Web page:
DT = MR, My3, et al.

Berkeley Brawls

Island Editorial

It looks as if the US had exported too much of democracy to the rest of the world and were faced with a severe shortfall thereof at home as a result.

The US has apparently been afflicted with the same ills as the not-so-democratic nations. President Donald Trump himself, in the run-up to last year’s presidential election, expressed fear of possible polls rigging. That gloomy prognosis did not come to pass, according to official reports, but there have been calls for ballot recounts, which are common only among half-baked democracies. Besides, Trump’s populist campaign deliberately targeted the longstanding US institutions and his election was tantamount to a repudiation of establishment.

Needless to say the much cherished, long-held ideals of American democracy have taken a severe beating at the hands of a real estate tycoon-turned president who has had no government experience.

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There has emerged resistance to Trump’s style of governance from human rights groups, environmentalists and even the national legislature, but he carries on with blithe disregard for the consequences of his executive actions. One of the first few things he did as President was to impose a travel ban on some Islamic countries. Thankfully, the judiciary intervened to put it on hold. He has already locked horns with congressional democrats over ObamaCare, which he has threatened to throttle by holding back payments to health insurers; this is how he tries to railroad his rivals into negotiating amendments to the new healthcare scheme on his terms. He seems to be exercising his executive powers just like a Sri Lankan president!

The US has earned notoriety for instigating people in other countries to refuse allegiance to their governments and stage leaderless protests to bring about regime changes. It promoted Arab Spring protests, which helped oust some dictators but plunged their countries into turmoil in the process. Libya is a case in point. In a dramatic turn of events replete with irony, following Trump’s election Americans took to the streets in their thousands refusing to accept him as their President, reminding us of the Opposition-led protests here following the 2010 presidential election. The UNP and its allies rejected the outcome of that election initially.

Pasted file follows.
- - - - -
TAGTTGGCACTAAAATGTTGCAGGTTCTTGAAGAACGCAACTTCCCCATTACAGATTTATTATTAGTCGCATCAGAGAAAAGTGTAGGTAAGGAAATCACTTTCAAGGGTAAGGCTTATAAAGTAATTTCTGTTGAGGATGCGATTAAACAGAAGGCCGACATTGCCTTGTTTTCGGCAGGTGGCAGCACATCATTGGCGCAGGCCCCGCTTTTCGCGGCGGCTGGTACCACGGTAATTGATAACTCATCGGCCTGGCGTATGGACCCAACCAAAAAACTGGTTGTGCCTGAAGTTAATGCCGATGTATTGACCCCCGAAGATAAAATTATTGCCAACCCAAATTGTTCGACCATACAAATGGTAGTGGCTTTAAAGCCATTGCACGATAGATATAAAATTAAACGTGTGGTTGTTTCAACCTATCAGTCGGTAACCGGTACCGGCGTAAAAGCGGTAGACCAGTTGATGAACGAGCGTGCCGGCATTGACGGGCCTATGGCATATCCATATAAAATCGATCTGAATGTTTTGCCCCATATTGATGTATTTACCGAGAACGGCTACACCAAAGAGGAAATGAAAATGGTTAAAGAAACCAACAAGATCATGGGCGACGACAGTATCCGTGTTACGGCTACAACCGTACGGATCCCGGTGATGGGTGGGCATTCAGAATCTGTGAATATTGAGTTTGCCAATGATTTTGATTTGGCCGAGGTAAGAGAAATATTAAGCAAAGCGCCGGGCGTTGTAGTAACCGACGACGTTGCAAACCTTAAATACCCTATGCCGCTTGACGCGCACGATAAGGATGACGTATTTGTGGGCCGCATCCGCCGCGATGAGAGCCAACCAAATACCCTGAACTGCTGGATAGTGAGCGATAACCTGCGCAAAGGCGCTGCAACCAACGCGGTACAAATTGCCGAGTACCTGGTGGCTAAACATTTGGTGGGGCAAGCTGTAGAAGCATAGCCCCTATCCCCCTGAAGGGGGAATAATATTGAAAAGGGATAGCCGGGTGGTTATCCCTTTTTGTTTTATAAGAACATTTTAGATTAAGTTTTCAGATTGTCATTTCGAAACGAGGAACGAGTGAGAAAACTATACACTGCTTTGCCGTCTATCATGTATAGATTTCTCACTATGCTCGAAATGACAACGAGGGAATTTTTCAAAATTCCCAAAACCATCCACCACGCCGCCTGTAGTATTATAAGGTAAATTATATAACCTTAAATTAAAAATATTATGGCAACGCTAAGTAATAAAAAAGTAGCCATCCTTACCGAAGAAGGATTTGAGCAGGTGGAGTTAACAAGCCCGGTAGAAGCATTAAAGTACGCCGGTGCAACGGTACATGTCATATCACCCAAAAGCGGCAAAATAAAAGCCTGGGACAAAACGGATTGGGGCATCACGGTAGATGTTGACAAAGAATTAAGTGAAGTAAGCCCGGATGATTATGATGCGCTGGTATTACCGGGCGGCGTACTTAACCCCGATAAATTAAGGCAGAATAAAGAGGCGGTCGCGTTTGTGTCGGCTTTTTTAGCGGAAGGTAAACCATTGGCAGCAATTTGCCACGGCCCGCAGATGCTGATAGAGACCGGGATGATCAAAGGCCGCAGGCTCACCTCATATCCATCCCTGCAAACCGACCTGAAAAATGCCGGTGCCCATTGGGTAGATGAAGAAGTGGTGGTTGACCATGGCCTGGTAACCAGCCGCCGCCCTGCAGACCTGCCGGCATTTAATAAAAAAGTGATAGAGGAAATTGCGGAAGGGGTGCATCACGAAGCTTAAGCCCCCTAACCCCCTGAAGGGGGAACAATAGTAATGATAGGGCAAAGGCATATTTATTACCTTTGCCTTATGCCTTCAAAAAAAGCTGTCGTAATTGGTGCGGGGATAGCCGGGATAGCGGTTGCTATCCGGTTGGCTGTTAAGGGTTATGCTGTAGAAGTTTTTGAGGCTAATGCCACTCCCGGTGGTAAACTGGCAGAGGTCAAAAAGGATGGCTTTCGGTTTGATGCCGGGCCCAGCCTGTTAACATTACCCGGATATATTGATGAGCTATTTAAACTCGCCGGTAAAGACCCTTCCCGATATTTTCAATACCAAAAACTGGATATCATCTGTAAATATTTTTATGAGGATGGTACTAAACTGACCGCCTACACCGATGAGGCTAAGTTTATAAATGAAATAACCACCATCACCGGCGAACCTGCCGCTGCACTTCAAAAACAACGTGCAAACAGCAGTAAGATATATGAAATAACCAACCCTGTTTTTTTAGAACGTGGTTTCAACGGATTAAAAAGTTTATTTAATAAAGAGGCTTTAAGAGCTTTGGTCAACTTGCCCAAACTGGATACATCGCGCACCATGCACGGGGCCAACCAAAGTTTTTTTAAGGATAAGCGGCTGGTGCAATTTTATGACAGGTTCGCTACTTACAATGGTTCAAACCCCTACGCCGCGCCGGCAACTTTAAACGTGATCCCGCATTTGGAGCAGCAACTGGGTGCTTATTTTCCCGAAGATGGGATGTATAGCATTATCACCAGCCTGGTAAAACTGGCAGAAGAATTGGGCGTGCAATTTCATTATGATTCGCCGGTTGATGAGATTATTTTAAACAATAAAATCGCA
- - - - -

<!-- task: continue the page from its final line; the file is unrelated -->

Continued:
The US democracy suffered a massive blow, on Saturday, when Berkeley, the cradle of free speech, looked like a trouble-torn West Asian city, with Trump supporters and anti-fascist activists clashing in public. Street brawls in the People’s Republic of Berkeley—as the progressive people living in that university town call it endearingly—left many injured. A picture of a white male in US-flag-patterned shorts struggling to escape his rivals who were mercilessly beating him went viral on the Internet. Those violent incidents reminded us of clashes between Opposition activists and pro-government goons in this country, the most recent one being the clash at Hambantota four months ago. The intolerance of dissent insidiously eats into the vitals of democracy and is without a known cure; it has to be prevented.

Saturday also saw 150 marches in different parts of the US to crank up pressure on President Trump to release his tax returns. The Trump backers have sought to make light of these agitations, but protests tend to snowball and get out of hand unless the root causes thereof are effectively tackled. Street brawls presage more trouble for the Trump administration, which has already made enough and more enemies. We thought only Sri Lankan politicians had to be pressured to declare their assets and liabilities!

The US democracy is doubtlessly resilient and its systems are robust enough to withstand shocks and temporary setbacks. But, of late, its image has been tarnished very badly internationally. The US has brought itself to such a pass that its critics are in a position to derive some pleasure by telling it to put its own house in order before trying to export democracy to other countries.

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